Israel’s governments have historically worried that absorbing too many non-Jews would undermine the Jewish character of the state. But international human rights law obligates all countries to uphold the principle of non-refoulement, which prohibits the expulsion of a person to territories where they may be persecuted. When there are substantial grounds for believing that an asylum seeker would be at risk of irreparable harm upon return, including persecution, torture, ill-treatment, or other serious human rights violations, they cannot be forced to return to their home country, whether they are from Sudan or Ukraine. In Israel, they’re allowed to stay and work, but they’re not entitled to socioeconomic benefits.

Attorney Orly Levinson-Sela, the head of public advocacy for ASSAF, the Aid Organization for Refugees and Asylum Seekers in Israel, explains to The Media Line that some 90% of such applicants would be recognized as refugees in most any European state “whereas in Israel, they are considered ‘asylum seekers’ if they’ve submitted an asylum application; ‘infiltrators’ if they came through the Sinai border from Egypt—or simply ‘foreigners who cannot be deported.’”

Russia officially invaded Ukraine on February 24, 2022. It was a sharp escalation of what’s referred to as the Russo-Ukrainian War, which began with Ukraine’s ousting of pro-Russian President Viktor Yanukovych in February 2014 and Russia’s annexation of Crimea in the near-immediate aftermath.

Since the onset of Russia’s invasion, tens of thousands of Ukrainians have fled to Israel despite Jerusalem’s reluctance to absorb them.

Under then-Prime Minister Naftali Bennett and Foreign Minister Yair Lapid, the Israeli government tried to cap the influx of Ukrainians over the aforementioned demographic concerns. But the quota cap was later lifted by Israel’s Supreme Court, paving the way for a compromise.

Unwilling to grant full refugee status, Israel devised a unique plan to be managed by a new branch of the Welfare Ministry.

Under the plan’s terms, Ukrainian refugees who arrived after the official start of the war would automatically be counted as tourists with special rights. Those under 60 can work, receive essential medical services, and purchase private traveler medical insurance. However, preventative care is not included, meaning that children with chronic diseases or special needs do not get proper treatment.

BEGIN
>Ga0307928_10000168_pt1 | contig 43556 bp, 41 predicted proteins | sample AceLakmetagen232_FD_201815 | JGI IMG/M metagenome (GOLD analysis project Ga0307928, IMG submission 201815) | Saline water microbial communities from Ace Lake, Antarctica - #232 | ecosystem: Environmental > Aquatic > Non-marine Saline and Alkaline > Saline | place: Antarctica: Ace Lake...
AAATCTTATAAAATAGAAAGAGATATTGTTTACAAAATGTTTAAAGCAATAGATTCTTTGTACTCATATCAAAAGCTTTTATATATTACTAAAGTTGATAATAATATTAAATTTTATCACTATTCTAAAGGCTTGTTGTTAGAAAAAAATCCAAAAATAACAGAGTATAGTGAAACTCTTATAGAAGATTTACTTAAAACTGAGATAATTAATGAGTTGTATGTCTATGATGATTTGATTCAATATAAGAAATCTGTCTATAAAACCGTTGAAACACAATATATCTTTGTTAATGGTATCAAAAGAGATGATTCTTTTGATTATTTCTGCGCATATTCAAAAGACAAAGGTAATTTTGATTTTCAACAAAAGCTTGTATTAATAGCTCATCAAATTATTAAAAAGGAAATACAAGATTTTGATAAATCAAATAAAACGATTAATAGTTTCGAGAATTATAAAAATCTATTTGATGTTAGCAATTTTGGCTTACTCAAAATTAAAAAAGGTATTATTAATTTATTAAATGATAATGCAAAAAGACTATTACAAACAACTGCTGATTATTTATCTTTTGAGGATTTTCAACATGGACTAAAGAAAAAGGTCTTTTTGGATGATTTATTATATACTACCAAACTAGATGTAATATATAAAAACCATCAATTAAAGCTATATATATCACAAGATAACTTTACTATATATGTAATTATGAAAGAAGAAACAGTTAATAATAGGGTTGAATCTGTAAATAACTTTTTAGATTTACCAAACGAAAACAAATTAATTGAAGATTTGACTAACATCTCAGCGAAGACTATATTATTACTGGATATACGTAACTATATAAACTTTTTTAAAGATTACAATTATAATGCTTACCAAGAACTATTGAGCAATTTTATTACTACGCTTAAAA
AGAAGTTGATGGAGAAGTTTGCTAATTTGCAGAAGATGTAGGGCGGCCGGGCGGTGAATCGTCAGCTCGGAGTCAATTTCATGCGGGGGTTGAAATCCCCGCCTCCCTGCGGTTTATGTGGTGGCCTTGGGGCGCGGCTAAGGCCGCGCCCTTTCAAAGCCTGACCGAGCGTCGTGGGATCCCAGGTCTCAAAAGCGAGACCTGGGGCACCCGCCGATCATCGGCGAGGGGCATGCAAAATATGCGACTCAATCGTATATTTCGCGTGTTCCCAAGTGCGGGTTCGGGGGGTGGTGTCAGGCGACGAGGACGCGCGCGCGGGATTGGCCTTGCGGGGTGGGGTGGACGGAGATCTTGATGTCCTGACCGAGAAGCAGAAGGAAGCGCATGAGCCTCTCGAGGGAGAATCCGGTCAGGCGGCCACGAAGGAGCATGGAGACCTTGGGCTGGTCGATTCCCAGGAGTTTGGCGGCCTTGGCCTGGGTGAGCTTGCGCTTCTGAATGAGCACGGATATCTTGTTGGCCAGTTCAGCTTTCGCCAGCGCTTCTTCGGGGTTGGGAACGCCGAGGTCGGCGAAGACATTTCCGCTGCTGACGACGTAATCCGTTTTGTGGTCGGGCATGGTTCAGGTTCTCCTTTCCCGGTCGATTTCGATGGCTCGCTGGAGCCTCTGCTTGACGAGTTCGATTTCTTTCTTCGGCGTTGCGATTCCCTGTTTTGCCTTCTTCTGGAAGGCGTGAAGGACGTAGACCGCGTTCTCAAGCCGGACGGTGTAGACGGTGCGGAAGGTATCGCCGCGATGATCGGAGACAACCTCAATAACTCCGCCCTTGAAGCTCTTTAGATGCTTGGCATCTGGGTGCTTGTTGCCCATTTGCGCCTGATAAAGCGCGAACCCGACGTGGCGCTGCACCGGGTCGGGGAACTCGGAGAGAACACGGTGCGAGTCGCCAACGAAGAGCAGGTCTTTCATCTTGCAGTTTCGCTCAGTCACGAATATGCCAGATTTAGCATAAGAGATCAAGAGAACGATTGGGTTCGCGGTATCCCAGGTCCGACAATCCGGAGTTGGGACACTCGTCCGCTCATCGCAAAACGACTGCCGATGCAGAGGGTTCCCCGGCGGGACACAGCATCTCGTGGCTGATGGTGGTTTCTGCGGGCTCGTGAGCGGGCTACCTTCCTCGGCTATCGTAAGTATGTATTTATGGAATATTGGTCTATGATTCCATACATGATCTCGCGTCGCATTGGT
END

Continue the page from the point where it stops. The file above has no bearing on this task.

Refugees older than 60, on the other hand, were to receive primary health care from Israeli providers. But with tourist visas renewing month to month, securing adequate health care has been a bureaucratic nightmare.

“It’s not possible to make an appointment with a specialist in Israel a month in advance,” says Levinson-Sela. “You need at least three months. So the elderly couldn’t make appointments because the health fund refused to approve appointments for dates beyond the end date of their tourist visas … especially when it wasn’t clear if the visa would be extended.”

And when the Finance Ministry pulled health care funding on August 9, 2023, subsidies for essential services abruptly stopped. Meanwhile, refugees who arrived before the official start of the war did not qualify for health care at all, with a few exceptions.

Ukrainian Foreign Minister Dmytro Kuleba now claims a solution is on the horizon. On Monday, he tweeted that he had spoken with Israeli Foreign Minister Eli Cohen, who assured him that “health insurance for Ukrainians in Israel will remain in place; the problem will be resolved soon.”

Details have yet to come out on how and when the funding will be reinstated, and there has been no explanation for why the budget was canceled.

The Finance and Foreign Affairs ministries did not respond to The Media Line’s requests for comment.

Video production: Dario Sanchez